Creatine is an amino acid. Amino acids are important because they’re one of the key components of proteins, which are vital to building and maintaining muscle mass. This is why it’s so important to eat good quality proteins when working out.
Creatine has the additional benefit of significantly improving stamina among athletes during high-intensity activity. Other amino acids, known as BCAA or Branched Chain Amino Acids, convey this advantage too, but we will speak more about them later on. What’s important to remember about creatine is that it helps in the production of Adenosine Triphosphate or ATP.
ATP converts stored energy to a form that is usable and gets it to the part of the body that needs it most. Unfortunately, ATP is only available for a few seconds at a time and during strenuous workouts, much less of it is produced than is needed.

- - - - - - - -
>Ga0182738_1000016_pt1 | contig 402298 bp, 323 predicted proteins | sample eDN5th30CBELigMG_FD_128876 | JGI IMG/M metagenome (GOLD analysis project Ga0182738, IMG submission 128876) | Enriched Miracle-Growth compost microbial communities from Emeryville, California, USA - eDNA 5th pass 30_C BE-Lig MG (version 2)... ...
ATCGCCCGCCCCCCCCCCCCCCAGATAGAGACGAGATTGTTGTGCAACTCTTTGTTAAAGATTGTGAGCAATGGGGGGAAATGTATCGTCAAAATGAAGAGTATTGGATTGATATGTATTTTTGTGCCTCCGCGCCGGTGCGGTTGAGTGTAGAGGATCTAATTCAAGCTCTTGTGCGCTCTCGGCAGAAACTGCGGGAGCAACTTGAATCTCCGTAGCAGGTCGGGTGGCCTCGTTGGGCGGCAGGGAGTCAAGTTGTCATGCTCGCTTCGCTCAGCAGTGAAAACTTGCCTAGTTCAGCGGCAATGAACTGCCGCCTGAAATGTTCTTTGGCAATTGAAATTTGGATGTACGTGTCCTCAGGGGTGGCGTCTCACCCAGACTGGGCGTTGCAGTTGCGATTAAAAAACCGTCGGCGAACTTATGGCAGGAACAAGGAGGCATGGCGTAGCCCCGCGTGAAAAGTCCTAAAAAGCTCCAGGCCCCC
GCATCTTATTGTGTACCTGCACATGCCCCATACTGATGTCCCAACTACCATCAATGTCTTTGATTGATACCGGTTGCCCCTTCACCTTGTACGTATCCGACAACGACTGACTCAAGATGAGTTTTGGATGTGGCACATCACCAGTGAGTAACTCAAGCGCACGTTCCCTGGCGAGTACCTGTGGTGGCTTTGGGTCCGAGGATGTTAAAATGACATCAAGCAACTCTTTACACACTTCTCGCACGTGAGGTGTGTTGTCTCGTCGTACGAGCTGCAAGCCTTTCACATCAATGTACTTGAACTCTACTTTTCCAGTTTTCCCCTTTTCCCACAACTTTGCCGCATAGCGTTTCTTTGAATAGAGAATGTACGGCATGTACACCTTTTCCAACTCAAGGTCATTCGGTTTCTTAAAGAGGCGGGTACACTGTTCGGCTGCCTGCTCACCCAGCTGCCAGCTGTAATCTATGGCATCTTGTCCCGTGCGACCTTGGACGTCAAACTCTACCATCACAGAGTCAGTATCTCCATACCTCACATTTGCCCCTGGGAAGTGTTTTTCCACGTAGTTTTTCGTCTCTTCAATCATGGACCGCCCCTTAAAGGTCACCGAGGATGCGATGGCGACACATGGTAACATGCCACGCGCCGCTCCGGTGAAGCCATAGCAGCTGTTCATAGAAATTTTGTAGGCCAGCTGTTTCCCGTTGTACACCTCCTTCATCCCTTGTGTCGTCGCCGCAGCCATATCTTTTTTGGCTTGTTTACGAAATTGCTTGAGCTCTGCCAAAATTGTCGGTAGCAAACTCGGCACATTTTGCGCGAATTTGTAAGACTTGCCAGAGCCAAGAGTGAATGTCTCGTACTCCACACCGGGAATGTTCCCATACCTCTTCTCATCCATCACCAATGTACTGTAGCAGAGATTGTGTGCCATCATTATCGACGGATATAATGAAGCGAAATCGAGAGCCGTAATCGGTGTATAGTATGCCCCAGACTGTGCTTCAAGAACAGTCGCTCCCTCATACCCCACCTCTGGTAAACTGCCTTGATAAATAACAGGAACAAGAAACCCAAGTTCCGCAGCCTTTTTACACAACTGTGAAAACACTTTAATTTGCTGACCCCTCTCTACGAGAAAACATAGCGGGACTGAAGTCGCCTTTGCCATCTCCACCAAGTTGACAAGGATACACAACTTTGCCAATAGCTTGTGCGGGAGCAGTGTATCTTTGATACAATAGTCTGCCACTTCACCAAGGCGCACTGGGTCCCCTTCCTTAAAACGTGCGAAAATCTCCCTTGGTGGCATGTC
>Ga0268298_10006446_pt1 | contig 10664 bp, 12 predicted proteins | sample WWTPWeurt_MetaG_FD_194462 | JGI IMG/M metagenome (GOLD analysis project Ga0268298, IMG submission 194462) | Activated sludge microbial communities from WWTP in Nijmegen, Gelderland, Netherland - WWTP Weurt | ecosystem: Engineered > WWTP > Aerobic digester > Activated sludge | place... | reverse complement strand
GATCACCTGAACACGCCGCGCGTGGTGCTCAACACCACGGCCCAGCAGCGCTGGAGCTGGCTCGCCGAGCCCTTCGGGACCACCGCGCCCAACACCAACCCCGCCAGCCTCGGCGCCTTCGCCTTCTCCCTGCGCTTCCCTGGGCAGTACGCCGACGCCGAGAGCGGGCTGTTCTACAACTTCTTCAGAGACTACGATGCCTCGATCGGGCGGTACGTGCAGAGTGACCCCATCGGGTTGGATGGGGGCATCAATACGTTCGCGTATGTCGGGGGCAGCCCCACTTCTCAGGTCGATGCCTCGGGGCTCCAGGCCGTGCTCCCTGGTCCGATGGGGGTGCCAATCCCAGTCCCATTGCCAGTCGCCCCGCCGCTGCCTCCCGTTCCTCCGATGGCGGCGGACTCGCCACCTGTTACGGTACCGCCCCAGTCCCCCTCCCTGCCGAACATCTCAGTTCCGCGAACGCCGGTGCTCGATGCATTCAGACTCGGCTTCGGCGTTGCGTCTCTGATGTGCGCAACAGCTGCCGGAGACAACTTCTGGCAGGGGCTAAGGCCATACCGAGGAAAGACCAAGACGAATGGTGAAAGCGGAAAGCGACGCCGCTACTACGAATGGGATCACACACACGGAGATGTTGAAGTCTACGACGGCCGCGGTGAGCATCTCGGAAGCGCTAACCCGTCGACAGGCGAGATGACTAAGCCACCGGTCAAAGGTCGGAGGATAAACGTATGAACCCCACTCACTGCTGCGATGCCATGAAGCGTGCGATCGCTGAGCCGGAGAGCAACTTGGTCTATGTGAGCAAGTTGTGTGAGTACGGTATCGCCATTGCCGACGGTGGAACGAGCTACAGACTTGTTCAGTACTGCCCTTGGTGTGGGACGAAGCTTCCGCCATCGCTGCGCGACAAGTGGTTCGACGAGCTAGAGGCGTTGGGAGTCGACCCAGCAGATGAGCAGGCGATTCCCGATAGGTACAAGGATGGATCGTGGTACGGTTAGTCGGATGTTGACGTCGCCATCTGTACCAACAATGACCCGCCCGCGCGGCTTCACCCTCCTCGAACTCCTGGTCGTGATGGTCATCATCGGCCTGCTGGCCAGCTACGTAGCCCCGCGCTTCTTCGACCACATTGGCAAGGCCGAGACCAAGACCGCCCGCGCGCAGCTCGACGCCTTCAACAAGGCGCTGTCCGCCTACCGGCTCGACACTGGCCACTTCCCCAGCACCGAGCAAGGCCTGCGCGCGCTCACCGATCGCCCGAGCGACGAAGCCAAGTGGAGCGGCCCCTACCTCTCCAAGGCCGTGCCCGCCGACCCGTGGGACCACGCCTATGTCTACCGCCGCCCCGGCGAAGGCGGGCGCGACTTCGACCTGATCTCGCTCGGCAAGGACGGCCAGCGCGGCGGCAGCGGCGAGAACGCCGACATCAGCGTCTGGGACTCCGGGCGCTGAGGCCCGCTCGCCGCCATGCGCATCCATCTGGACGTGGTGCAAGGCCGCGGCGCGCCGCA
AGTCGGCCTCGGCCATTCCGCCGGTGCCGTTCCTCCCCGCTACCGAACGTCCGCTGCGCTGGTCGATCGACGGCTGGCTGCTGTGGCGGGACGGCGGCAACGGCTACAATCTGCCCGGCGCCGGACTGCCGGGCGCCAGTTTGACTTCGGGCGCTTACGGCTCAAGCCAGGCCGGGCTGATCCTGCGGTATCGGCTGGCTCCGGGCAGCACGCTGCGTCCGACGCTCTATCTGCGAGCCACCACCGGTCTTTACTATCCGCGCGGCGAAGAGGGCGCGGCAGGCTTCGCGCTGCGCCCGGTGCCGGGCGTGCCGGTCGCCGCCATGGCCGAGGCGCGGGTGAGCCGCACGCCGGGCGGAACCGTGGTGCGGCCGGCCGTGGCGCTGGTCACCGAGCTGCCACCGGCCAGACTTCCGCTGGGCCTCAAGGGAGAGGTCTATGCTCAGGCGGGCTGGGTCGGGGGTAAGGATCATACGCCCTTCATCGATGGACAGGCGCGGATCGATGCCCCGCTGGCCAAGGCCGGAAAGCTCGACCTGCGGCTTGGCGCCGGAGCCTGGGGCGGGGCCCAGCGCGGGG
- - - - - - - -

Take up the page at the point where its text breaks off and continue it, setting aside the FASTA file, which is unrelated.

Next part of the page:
Creatine sustains higher ATP levels in the body for longer periods of time. Several studies have shown it has this effect on athletes. If you think you can benefit from a creatine boost, try to eat more red meat and fish. Creatine is also available in supplements.
As mentioned earlier, Branched Chain Amino Acids or BCAA are actually three amino acids in one. These are leucine, isoleucine and valine. These are three of nine amino acids that are essential to the proper functioning of the body. When taken along with amino acids, BCAA was shown to:
Reduce exercise fatigue
Prevent muscle wasting
Decrease muscle soreness
Increase muscle growth
If you’re thinking of hitting the gym hard, this is one nutrient you might want to invest in.